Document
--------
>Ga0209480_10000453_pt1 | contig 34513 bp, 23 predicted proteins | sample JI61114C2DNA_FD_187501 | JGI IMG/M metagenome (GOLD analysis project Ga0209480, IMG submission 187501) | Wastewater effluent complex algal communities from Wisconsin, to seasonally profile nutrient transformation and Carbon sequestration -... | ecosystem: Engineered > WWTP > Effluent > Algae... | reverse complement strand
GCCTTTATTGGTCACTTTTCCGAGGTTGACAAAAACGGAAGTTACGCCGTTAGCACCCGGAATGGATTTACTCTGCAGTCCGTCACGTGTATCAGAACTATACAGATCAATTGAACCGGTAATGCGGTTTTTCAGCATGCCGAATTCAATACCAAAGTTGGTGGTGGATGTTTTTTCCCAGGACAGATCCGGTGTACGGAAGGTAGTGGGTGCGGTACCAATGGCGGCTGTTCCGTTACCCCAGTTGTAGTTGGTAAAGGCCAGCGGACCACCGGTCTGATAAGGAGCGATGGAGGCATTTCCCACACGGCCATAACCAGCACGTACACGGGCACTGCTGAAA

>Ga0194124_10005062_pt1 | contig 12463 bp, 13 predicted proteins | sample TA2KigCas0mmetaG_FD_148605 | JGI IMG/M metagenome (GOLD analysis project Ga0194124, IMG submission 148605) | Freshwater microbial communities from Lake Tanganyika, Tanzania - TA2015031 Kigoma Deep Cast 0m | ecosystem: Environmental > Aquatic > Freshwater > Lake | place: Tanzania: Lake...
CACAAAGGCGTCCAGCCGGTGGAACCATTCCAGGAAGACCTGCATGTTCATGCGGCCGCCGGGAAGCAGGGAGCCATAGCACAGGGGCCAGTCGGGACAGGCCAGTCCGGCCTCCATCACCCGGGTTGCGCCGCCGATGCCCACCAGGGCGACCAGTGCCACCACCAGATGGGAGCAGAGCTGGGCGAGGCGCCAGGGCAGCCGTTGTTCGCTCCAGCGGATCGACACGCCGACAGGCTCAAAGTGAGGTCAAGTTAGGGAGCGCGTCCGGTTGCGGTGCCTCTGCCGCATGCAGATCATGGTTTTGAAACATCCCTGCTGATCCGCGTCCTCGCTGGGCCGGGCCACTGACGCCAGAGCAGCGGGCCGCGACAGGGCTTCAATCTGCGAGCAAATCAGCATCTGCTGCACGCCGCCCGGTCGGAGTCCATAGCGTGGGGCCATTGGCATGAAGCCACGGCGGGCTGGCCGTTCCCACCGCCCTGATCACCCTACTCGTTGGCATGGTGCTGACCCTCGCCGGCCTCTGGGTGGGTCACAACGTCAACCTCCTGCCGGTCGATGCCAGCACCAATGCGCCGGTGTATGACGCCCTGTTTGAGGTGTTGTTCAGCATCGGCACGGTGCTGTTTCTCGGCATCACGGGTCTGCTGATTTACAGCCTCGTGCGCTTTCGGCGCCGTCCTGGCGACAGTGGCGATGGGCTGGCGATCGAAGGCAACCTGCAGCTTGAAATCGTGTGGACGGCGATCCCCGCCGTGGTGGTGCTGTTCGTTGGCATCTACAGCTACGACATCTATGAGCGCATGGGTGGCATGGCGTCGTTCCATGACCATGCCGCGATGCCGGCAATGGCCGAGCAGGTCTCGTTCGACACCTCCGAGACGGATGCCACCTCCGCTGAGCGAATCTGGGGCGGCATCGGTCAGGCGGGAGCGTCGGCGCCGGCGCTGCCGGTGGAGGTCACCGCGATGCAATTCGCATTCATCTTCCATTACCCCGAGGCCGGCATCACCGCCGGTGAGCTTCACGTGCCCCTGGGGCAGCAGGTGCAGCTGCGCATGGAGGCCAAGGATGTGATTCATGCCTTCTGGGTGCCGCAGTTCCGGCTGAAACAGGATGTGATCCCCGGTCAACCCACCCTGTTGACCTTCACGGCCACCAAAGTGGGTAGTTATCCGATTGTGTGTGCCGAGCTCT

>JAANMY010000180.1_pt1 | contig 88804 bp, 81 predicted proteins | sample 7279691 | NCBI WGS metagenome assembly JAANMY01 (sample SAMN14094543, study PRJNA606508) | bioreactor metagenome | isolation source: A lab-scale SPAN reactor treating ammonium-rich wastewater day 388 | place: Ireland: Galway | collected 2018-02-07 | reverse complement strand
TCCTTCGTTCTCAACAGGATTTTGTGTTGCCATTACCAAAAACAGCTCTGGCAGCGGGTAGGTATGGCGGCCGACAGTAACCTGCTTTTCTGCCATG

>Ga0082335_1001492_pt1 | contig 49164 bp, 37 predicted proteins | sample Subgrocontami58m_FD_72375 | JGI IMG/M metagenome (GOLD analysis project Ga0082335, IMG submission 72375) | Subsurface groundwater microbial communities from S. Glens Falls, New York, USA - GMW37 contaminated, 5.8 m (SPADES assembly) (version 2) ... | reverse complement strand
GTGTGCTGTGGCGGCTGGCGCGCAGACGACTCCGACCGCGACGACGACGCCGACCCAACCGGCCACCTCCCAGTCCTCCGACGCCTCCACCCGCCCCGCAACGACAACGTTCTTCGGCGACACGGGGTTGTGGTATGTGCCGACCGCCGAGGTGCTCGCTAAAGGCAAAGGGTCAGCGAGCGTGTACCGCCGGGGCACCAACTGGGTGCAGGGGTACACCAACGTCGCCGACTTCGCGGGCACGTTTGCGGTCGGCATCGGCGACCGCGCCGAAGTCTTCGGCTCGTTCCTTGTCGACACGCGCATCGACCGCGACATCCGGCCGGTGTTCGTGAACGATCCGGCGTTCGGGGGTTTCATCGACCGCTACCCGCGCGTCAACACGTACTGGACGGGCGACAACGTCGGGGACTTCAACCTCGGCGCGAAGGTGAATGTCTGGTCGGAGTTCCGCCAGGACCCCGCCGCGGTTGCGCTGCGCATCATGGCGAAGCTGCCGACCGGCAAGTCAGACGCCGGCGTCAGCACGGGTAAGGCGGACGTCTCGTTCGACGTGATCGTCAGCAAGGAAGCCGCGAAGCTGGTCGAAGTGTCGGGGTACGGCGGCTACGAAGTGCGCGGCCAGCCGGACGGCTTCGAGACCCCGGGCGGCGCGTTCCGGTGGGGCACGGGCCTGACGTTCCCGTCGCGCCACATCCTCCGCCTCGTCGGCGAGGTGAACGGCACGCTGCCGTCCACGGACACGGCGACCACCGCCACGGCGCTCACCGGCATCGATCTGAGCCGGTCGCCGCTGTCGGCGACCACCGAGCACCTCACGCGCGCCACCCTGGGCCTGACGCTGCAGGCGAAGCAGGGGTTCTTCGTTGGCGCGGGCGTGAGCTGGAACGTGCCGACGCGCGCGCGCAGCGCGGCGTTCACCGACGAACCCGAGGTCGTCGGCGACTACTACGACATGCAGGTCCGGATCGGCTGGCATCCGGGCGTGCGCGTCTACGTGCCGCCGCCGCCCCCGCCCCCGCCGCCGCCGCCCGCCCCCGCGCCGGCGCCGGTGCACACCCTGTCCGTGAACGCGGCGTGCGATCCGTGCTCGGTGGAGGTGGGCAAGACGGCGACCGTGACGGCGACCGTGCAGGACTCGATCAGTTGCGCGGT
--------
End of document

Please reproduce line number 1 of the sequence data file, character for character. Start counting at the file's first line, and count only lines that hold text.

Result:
>Ga0209480_10000453_pt1 | contig 34513 bp, 23 predicted proteins | sample JI61114C2DNA_FD_187501 | JGI IMG/M metagenome (GOLD analysis project Ga0209480, IMG submission 187501) | Wastewater effluent complex algal communities from Wisconsin, to seasonally profile nutrient transformation and Carbon sequestration -... | ecosystem: Engineered > WWTP > Effluent > Algae... | reverse complement strand